Saudi columnist Hazma Kashgari who is being held on charges of blasphemy for several Twitter posts he made insists that he has repented.
Hamza Kashgari "has affirmed to his family that he stands by his repentance, that he has made a mistake and regrets it," a relative told AFP on condition of anonymity.
Kashgari, 23, fled to Malaysia after a series of Tweets he made ignited public furor and led to threats on his life and calls he be tried for apostacy - which is punishable by beheading in Saudi Arabia.
The relative said Kashgari "informed his family he is in very good condition," adding, "The family is still waiting for authorities to allow them to visit him and appoint a defense lawyer."
A Saudi lawyer told AFP on Tuesday that Kashgari "has not yet been interrogated and we hope this issue ends before it reaches the attorney general."
Saudi English-language daily Arab News reported earlier this week that Kashgari would be charged with blasphemy, which can be punished by death in ultra-conservative Saudi Arabia.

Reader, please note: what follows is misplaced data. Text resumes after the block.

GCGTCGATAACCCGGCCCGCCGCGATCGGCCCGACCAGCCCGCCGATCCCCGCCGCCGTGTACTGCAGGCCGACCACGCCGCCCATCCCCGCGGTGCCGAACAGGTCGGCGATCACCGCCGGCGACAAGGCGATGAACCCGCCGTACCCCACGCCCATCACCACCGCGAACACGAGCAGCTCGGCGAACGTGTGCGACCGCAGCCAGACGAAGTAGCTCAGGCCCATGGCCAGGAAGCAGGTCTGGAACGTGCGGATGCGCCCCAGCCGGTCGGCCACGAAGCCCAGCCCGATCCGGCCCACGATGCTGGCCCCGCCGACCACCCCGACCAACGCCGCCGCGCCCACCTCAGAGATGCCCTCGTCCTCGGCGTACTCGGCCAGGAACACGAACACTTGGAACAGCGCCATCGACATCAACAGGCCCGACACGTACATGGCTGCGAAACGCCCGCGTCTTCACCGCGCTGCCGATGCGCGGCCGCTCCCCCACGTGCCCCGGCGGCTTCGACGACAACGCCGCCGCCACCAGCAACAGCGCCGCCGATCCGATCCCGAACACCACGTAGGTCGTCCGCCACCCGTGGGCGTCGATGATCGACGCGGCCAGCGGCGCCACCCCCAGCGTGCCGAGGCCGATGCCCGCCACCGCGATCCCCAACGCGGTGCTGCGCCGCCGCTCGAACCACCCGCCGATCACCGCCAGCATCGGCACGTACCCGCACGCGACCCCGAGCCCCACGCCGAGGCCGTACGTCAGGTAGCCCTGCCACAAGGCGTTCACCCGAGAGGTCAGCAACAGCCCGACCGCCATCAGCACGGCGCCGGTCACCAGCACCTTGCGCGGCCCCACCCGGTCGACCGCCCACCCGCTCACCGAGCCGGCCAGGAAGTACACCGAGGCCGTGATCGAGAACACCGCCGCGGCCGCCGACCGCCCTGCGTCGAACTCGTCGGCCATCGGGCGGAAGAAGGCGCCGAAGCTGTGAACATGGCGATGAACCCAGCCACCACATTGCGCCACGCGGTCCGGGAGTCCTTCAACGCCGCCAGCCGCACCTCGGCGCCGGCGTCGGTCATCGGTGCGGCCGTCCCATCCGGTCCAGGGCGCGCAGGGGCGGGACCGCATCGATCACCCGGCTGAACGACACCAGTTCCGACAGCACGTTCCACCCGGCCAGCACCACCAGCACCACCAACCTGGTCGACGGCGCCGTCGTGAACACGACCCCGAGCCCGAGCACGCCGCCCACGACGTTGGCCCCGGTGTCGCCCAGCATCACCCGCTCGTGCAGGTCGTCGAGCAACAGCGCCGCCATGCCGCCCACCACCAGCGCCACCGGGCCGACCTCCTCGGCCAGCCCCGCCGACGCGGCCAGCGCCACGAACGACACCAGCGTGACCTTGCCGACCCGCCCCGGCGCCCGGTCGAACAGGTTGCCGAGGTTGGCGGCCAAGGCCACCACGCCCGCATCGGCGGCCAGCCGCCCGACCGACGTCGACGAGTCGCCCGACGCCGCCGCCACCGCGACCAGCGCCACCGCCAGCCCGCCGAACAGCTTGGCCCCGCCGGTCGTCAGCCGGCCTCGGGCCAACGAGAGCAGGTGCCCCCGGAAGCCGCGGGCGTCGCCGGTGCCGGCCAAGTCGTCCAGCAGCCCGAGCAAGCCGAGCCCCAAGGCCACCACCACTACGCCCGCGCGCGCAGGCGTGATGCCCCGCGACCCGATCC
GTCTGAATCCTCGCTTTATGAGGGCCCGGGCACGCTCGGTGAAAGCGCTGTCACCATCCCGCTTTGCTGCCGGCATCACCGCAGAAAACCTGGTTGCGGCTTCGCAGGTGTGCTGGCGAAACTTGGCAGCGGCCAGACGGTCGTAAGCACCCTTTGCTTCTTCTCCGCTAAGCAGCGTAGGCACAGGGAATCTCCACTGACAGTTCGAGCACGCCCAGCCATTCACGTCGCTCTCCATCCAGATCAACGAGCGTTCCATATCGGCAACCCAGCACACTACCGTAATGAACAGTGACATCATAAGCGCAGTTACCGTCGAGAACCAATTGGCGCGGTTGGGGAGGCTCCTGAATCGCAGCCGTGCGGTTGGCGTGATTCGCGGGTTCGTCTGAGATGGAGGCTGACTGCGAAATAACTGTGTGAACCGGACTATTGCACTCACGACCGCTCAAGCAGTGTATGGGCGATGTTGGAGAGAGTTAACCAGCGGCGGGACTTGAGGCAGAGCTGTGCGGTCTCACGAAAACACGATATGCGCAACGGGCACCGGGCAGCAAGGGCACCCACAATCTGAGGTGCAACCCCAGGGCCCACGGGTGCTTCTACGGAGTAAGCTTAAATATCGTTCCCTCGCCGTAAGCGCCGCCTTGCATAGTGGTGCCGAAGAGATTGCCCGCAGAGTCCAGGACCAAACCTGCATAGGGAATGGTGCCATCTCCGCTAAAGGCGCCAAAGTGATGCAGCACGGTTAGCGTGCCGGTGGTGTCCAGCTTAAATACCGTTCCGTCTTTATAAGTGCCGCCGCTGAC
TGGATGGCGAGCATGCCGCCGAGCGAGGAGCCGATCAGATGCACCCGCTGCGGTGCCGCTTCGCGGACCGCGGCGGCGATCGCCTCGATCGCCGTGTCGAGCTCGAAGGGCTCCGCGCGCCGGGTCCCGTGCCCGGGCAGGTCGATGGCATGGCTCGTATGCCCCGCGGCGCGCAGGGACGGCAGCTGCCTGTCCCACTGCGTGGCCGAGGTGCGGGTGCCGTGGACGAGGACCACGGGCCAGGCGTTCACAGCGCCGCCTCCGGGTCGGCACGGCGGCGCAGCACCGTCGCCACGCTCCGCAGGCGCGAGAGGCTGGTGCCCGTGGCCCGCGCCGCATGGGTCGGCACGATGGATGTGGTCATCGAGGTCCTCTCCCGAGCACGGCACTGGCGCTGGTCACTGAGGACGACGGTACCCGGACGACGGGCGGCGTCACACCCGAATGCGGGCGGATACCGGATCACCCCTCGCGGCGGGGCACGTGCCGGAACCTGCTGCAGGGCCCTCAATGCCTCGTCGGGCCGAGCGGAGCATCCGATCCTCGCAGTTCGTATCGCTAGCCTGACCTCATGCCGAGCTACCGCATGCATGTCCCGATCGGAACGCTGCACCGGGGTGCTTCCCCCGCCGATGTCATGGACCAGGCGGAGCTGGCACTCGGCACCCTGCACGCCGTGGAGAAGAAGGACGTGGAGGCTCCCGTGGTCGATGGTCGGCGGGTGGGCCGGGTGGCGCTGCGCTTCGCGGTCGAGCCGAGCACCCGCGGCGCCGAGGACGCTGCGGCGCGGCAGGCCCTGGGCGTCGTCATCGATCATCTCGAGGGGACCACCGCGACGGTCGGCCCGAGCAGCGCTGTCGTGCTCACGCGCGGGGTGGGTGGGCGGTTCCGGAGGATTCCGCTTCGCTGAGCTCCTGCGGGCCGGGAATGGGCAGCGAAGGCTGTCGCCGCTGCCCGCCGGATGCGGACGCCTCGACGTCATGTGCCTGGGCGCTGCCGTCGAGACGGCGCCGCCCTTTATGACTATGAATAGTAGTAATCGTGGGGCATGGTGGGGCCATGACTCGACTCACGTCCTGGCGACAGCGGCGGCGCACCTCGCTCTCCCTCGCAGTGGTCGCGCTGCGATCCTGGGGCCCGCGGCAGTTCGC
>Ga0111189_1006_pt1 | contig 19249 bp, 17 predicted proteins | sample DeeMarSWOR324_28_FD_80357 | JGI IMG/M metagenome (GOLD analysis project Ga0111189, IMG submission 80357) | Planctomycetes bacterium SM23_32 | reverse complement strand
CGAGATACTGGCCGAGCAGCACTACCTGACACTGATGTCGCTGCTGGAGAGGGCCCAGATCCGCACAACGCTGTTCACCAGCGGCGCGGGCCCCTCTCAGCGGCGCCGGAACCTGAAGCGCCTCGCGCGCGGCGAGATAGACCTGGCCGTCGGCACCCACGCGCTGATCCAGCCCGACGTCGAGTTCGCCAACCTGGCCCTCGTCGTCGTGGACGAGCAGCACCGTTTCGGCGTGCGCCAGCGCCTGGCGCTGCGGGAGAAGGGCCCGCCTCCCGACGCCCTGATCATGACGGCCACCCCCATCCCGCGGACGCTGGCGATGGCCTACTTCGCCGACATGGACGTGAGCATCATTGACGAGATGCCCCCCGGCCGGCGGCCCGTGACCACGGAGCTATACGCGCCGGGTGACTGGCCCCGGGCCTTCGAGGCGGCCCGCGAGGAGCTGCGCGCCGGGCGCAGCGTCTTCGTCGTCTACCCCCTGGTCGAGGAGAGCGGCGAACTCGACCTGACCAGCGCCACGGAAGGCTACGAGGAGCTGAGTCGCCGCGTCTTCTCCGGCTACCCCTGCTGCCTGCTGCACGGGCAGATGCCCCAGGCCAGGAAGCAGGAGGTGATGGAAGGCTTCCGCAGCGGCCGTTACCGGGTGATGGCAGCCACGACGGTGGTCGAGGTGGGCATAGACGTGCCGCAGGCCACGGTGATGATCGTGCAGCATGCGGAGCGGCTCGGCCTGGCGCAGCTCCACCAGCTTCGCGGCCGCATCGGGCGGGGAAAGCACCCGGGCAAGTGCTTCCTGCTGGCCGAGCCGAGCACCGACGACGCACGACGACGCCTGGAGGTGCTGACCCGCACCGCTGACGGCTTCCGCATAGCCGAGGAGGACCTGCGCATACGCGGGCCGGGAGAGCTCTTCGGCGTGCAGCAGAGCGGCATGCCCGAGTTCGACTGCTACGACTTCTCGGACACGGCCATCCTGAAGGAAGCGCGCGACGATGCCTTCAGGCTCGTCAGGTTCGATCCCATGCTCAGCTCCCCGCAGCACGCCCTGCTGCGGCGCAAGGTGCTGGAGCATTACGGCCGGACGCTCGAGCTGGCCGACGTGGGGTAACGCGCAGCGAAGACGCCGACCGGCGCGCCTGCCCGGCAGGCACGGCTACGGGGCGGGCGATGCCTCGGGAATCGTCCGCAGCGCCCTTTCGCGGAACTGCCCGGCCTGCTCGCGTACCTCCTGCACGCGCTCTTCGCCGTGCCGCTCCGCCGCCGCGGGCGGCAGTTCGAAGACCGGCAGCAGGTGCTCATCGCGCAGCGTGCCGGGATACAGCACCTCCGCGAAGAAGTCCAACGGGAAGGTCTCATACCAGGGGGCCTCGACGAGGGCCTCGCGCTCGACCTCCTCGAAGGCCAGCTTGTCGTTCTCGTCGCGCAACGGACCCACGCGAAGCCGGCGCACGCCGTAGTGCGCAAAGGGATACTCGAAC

On the Prophet Muhammand's birthday, Kashgari wrote, “On your birthday, I will say that I have loved the rebel in you, that you’ve always been a source of inspiration to me, and that I do not like the halos of divinity around you. I shall not pray for you,” he wrote in one tweet.
“On your birthday, I find you wherever I turn. I will say that I have loved aspects of you, hated others, and could not understand many more,” he wrote in a second.
“On your birthday, I shall not bow to you. I shall not kiss your hand. Rather, I shall shake it as equals do, and smile at you as you smile at me. I shall speak to you as a friend, no more,” he concluded in a third.
Kashgari's posts sparked outrage and prompted thousands to call on a Facebook page entitled "The Saudi people demand Hamza Kashgari's execution" for him to be executed.
Kashgari immediately apologized for his comments, tweeting: "I have made a mistake, and I hope Allah and all those whom I have offended will forgive me," before fleeing the country.
Prominent Saudi cleric Salman al-Odeh called for the public to accept Kashgari's repentance, "His repentance from what he said has comforted me. I feel the sincerity of his statements and call onto my brothers to pray for him."
However, public prosecutors are not only planning charges against Kashgari, but are also probing both those who expressed support for him online and those who aided him in his flight from the country.